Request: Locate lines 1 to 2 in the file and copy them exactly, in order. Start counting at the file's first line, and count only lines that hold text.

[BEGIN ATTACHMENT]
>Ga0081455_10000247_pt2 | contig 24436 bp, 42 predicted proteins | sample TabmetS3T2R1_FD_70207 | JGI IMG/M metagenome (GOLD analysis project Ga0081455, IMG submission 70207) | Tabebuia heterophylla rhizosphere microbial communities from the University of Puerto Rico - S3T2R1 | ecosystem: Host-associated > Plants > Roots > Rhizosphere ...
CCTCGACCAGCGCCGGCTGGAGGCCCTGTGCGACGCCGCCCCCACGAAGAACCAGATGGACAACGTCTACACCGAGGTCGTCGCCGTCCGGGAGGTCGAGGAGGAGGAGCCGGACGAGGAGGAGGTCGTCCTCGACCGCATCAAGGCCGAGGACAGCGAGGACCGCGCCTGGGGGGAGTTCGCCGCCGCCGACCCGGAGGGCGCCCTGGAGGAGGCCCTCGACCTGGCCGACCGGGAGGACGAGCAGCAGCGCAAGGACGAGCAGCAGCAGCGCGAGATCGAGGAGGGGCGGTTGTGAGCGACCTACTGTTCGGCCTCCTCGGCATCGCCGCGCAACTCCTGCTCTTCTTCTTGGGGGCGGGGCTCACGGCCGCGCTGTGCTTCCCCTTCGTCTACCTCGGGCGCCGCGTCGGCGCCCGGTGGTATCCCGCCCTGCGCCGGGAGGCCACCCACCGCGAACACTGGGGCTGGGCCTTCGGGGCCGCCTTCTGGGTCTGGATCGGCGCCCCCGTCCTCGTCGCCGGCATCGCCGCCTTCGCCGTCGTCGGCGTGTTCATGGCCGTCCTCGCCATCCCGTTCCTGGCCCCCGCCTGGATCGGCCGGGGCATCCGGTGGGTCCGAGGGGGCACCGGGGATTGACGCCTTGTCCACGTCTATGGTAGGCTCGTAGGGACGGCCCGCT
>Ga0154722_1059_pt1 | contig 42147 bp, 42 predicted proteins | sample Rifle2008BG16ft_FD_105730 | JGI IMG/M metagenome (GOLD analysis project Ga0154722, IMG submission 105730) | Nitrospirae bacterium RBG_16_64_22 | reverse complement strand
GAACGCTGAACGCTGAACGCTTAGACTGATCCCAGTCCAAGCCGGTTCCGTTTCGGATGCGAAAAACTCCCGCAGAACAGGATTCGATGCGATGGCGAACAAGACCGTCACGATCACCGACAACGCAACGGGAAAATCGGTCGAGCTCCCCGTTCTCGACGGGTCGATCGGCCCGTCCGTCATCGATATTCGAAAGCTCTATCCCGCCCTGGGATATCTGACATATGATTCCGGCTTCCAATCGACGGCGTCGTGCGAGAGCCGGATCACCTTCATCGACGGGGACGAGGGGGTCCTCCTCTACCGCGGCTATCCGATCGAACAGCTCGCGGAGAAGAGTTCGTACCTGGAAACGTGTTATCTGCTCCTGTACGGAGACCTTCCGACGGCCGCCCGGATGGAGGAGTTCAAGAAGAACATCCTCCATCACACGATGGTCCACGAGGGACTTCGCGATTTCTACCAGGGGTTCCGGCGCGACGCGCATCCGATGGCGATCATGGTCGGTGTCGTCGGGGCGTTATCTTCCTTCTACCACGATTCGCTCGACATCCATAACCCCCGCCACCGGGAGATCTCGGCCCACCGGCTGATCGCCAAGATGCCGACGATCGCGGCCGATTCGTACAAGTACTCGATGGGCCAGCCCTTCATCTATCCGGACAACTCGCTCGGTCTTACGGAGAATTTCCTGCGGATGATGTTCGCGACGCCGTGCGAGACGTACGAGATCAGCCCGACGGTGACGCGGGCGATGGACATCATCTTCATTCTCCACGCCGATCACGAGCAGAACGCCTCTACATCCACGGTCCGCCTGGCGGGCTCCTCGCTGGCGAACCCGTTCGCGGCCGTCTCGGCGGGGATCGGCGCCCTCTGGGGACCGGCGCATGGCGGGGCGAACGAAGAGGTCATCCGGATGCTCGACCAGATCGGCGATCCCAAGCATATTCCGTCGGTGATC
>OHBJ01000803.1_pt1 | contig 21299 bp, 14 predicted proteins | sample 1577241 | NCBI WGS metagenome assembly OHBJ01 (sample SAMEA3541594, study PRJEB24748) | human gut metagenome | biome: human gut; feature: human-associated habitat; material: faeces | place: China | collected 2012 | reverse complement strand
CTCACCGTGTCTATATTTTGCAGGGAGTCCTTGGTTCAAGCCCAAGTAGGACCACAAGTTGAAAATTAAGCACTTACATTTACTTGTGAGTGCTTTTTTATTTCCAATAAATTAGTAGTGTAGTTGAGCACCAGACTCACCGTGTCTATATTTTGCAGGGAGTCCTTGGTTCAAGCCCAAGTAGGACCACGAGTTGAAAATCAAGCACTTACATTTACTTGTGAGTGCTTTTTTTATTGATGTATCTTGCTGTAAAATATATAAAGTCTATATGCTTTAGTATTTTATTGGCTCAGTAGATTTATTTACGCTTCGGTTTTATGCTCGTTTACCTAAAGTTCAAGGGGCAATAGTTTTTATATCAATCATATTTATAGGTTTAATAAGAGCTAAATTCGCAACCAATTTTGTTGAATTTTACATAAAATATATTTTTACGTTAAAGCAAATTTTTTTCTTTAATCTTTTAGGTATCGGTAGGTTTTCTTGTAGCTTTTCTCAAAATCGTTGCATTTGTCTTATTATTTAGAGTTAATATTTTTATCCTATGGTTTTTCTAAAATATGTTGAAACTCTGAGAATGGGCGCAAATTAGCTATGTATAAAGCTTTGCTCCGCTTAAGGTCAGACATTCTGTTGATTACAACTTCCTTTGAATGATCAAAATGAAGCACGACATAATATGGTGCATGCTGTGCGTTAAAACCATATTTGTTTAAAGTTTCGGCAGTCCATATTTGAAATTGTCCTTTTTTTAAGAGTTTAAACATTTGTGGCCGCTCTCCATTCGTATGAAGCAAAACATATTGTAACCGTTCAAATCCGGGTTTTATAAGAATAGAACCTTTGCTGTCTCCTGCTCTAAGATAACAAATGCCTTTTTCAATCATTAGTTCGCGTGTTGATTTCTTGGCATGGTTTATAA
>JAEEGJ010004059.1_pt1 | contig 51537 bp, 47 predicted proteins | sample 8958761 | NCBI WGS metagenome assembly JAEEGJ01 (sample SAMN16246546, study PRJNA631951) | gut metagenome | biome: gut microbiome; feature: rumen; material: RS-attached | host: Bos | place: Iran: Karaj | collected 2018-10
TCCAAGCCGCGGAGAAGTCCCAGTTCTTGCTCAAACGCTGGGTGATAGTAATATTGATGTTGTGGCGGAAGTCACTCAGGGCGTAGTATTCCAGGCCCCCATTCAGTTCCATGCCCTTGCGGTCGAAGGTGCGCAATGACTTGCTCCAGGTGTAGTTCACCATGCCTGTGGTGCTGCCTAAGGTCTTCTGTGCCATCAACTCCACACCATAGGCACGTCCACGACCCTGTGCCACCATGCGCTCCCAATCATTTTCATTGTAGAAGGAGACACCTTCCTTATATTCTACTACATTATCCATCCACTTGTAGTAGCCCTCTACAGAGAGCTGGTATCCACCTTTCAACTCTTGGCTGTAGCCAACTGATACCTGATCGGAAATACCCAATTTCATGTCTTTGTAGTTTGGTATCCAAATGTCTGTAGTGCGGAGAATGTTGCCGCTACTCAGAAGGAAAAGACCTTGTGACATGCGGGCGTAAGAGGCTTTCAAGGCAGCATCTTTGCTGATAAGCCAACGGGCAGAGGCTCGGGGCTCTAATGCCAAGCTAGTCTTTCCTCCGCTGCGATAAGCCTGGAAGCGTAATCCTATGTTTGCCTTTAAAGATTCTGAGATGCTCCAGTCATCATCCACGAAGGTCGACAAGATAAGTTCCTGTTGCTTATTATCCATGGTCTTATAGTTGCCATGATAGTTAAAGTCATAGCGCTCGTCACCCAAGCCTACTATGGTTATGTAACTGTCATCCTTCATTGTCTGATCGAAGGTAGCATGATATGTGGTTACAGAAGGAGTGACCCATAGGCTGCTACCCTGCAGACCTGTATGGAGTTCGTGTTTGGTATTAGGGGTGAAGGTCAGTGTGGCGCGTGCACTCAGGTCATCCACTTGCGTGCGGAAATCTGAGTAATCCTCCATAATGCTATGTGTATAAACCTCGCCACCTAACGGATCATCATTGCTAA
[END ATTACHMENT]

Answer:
>Ga0081455_10000247_pt2 | contig 24436 bp, 42 predicted proteins | sample TabmetS3T2R1_FD_70207 | JGI IMG/M metagenome (GOLD analysis project Ga0081455, IMG submission 70207) | Tabebuia heterophylla rhizosphere microbial communities from the University of Puerto Rico - S3T2R1 | ecosystem: Host-associated > Plants > Roots > Rhizosphere ...
CCTCGACCAGCGCCGGCTGGAGGCCCTGTGCGACGCCGCCCCCACGAAGAACCAGATGGACAACGTCTACACCGAGGTCGTCGCCGTCCGGGAGGTCGAGGAGGAGGAGCCGGACGAGGAGGAGGTCGTCCTCGACCGCATCAAGGCCGAGGACAGCGAGGACCGCGCCTGGGGGGAGTTCGCCGCCGCCGACCCGGAGGGCGCCCTGGAGGAGGCCCTCGACCTGGCCGACCGGGAGGACGAGCAGCAGCGCAAGGACGAGCAGCAGCAGCGCGAGATCGAGGAGGGGCGGTTGTGAGCGACCTACTGTTCGGCCTCCTCGGCATCGCCGCGCAACTCCTGCTCTTCTTCTTGGGGGCGGGGCTCACGGCCGCGCTGTGCTTCCCCTTCGTCTACCTCGGGCGCCGCGTCGGCGCCCGGTGGTATCCCGCCCTGCGCCGGGAGGCCACCCACCGCGAACACTGGGGCTGGGCCTTCGGGGCCGCCTTCTGGGTCTGGATCGGCGCCCCCGTCCTCGTCGCCGGCATCGCCGCCTTCGCCGTCGTCGGCGTGTTCATGGCCGTCCTCGCCATCCCGTTCCTGGCCCCCGCCTGGATCGGCCGGGGCATCCGGTGGGTCCGAGGGGGCACCGGGGATTGACGCCTTGTCCACGTCTATGGTAGGCTCGTAGGGACGGCCCGCT